November 17 2017
Five years after admitting defeat during a high school race, this runner reflects on her eating disorder recovery.
I have a confession: My name is Alison, and I don’t drink enough water.
I wasn’t always this way. When I worked in an office, I was a hardcore water drinker; if I wasn’t getting up to refill my bottle at the water cooler, I was making a beeline for the bathroom. But when I became a stay-at-home mom, all of a sudden my bottle wasn’t in front of me all day long, reminding me to imbibe. I would spend hours taking care of my son or running errands without a single sip, and lately I’ve realized I’ve been paying the unhealthy price. I’m constantly seeing articles touting all the incredible benefits of drinking more water, so I decided to pledge to up my agua ante for a month and see if it really lived up to the hype. Would all that liquid be life-changing or would it leave me drenched in disappointment? (Sorry for the bad puns, I’ve had water on the brain for too long).
After treating myself to a new water bottle, it was time to figure out exactly how much water I should be drinking. The rule used to be eight 8-ounce glasses a day for everyone, but now there are a handful of new recommendations; some say women should have about nine cups a day, while others suggest drinking half an ounce to an ounce of water for each pound you weigh. I decided to aim high and settled on filling my one-liter bottle four times a day, or just over 130 ounces (my days are long and I spend a fair amount of time out in the heat).
The results? There were days I definitely fell short and other days I had no problem gulping down more than I aimed to, I discovered drinking with a straw makes all the difference, and I became intimately acquainted with the bathrooms in all the stores I visit on a regular basis. More importantly, after a month of my experiment I’m here to share which of the H20 health claims held true for me and which came up short—water bottle in hand, of course.
The claim: Drinking plenty of water regularly throughout the day will keep you from getting dehydrated, and in turn, fatigued.
The verdict: Maybe it’s just having a toddler, but I find myself constantly yawning, zoning out, and generally dragging. I didn’t have high hopes for water helping me here—it seemed more of a coffee-and-a-nap kind of problem. But I was surprised at how much better I felt after just a week of all that water. I had a little extra pep in my step throughout the day, and I found that when I was extra sleepy, gulping a glass of really cold H2O (the ice was key) gave me an immediate boost. I also noticed that a few gulps of water cleared up a grumpy mood on occasion; I’m attributing that to that fact that I was probably a little dehydrated, and dehydrated=tired=major crankiness. I still needed my morning cup of joe every day but overall, all that extra water definitely delivered.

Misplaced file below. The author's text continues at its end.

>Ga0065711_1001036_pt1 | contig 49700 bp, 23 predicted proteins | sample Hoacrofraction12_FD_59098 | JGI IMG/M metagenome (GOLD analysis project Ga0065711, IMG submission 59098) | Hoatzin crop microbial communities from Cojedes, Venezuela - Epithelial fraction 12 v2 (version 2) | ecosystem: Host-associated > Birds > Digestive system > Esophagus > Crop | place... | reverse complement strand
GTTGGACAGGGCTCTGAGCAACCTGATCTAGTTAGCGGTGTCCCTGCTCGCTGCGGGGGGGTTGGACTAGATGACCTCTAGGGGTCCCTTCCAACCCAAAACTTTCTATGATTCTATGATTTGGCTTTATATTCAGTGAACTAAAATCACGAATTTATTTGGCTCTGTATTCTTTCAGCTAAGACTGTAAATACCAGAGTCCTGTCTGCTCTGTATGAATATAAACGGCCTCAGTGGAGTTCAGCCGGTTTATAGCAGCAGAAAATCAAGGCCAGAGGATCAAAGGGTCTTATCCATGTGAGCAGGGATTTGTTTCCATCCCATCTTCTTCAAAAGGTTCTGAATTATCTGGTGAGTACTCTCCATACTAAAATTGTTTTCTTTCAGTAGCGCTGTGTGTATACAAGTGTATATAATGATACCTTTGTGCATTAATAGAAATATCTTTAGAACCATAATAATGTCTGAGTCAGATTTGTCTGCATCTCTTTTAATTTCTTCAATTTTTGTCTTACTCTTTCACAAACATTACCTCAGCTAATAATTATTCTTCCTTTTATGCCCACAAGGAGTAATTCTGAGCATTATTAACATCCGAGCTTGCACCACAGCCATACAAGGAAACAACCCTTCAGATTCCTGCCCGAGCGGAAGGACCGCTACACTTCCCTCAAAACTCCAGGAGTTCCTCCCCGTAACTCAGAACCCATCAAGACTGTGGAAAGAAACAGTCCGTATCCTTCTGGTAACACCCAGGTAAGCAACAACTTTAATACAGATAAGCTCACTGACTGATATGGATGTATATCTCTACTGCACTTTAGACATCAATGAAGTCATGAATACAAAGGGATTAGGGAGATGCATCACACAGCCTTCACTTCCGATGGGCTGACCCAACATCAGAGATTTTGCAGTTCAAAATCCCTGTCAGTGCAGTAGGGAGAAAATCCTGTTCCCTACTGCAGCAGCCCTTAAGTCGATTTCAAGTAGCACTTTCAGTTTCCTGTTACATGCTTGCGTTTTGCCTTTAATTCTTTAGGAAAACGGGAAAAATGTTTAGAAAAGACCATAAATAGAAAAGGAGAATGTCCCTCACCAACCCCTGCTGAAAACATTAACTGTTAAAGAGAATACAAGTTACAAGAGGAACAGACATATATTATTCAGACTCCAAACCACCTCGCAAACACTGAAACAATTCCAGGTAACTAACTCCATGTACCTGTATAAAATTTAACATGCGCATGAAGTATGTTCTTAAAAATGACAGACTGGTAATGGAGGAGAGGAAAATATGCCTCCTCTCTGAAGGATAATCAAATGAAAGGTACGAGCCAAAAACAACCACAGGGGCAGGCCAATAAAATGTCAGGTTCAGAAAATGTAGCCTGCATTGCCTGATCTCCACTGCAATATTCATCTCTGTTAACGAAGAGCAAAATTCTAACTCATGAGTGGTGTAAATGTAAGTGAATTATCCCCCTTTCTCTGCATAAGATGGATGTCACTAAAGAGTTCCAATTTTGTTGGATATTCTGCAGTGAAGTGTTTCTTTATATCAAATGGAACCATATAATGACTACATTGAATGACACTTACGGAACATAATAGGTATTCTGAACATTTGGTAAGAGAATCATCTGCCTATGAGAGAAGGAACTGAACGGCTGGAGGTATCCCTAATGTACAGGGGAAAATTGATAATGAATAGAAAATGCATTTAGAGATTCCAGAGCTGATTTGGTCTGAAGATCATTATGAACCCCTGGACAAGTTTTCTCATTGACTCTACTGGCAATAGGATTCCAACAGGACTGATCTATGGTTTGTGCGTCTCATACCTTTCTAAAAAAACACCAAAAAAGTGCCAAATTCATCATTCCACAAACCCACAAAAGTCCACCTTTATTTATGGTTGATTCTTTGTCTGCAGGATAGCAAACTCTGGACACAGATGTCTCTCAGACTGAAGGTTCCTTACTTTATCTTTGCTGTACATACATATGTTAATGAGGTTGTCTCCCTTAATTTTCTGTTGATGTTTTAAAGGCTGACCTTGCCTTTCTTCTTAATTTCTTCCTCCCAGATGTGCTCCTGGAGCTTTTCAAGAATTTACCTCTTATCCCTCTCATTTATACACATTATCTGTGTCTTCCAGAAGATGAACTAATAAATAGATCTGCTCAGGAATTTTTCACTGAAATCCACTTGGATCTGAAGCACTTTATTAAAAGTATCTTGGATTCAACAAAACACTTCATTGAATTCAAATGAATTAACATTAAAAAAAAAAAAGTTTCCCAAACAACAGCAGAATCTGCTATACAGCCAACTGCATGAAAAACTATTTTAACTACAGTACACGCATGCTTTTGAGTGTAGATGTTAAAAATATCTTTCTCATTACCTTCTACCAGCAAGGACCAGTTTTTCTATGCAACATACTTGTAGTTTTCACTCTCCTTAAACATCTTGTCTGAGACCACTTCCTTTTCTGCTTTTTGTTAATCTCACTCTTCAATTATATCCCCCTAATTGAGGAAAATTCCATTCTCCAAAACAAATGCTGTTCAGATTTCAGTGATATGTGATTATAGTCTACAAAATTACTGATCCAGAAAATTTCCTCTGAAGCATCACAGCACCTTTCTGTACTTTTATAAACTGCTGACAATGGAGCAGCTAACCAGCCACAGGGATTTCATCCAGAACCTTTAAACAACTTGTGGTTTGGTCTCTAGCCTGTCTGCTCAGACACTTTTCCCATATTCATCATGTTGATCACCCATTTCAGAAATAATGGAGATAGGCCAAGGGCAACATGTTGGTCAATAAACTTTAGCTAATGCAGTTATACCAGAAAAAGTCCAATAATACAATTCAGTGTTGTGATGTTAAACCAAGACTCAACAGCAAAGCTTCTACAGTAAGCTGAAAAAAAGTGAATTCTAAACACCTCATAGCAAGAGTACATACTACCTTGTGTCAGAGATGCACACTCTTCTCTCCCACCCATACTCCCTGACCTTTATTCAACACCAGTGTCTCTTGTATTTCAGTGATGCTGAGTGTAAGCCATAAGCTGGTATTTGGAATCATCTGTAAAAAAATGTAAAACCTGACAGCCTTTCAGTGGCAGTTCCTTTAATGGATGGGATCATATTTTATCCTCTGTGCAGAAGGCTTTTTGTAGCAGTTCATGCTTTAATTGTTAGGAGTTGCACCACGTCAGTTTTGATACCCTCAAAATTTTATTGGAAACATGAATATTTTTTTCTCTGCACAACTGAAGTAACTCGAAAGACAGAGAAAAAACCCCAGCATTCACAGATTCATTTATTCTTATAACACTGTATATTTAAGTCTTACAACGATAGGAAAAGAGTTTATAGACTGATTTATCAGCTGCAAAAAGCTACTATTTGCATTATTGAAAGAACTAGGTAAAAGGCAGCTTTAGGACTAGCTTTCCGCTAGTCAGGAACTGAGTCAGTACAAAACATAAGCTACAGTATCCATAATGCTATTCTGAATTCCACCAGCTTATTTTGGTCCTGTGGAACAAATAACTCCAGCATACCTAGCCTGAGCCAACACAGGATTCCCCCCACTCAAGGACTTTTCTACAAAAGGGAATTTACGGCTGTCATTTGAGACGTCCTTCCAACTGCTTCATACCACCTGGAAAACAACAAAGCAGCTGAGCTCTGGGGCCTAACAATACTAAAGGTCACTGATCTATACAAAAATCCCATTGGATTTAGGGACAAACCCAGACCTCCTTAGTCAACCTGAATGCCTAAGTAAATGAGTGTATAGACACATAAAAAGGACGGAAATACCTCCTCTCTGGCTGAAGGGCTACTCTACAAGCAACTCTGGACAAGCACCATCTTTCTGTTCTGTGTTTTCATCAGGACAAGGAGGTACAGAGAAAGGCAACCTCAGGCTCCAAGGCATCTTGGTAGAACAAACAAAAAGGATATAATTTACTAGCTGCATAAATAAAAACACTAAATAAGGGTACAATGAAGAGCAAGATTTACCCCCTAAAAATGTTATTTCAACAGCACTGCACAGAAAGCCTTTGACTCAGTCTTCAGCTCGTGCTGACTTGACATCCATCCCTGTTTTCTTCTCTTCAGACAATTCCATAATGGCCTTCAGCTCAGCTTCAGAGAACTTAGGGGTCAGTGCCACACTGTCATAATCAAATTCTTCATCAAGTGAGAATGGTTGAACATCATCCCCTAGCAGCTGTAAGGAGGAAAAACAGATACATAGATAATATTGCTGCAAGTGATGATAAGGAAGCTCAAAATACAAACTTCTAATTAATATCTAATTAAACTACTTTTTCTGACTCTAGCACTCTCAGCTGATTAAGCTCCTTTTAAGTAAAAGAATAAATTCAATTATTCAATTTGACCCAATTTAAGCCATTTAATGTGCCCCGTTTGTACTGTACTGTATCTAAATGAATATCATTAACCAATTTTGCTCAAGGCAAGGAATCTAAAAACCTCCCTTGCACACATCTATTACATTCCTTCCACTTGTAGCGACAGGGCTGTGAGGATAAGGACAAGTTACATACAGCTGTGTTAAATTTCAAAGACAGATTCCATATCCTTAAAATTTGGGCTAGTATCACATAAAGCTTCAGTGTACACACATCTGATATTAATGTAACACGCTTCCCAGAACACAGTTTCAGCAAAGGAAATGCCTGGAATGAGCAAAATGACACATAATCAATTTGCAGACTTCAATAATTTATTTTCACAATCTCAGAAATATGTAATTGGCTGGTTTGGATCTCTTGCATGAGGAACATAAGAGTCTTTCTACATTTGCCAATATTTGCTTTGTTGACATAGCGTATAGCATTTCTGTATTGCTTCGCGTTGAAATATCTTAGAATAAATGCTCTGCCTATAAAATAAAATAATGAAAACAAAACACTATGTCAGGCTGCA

The claim: Water helps to flush out toxins that can cause acne. It can also plump skin and give it an overall brighter appearance.
The verdict: I’m lucky to not have too many skin issues, aside from the occasional pimple and beginnings of wrinkles I refuse to acknowledge. I was still hoping the additional agua would act as an internal moisturizer and give me that dewy, I-woke-up-like-this kind of glow that celebrities are always swearing comes just from drinking lots of water, but I have to say that this beauty tip was a dud. Even though my eyes might have been slightly less puffy (but probably just wishful thinking), H20’s effects weren’t strong enough to combat dark circles or brighten my skin dramatically. I’ll keep drinking water…but I won’t be retiring my concealer anytime soon.
The claim: Drinking enough water before, during and after exercise will boost the quality of your workouts.
The verdict: This one seemed like a no-brainer, and I thought that I was pretty good about taking in enough liquids around workout time. But when I began really paying attention to the timing and religiously drinking a glass about a half hour before going for a run, I noticed that I had a little extra energy and felt just better in a way I couldn’t really put my finger on. I also made it a point to sip on another glass while I stretched afterwards, and I didn’t feel as drained post-workout as I did when I just took a couple gulps and went about my day. Water for the win on this one.
The claim: Drinking water can be very beneficial in weight loss or maintenance; choosing water over sugary beverages cuts calories, and consuming water and water-rich foods will keep you fuller longer.
The verdict: I’m not trying to lose weight, but I’ve always meant to try the advice I’m always reading about, that drinking a glass of water before a meal can curb overeating. Now I know why that tip pops up in every other health article—it really does work. Drinking a big glass before dinner made that second bowl of pasta a lot less appetizing, and picking up my water bottle instead of a snack in the afternoon sometimes made me realize I was more thirsty than hungry after all. I didn’t lose any weight over the month but I did love how it taught me to be more in tune with my appetite. At the very least I think water deserves props for helping to distinguish between hunger and thirst cues, which is an important weight loss tool in itself.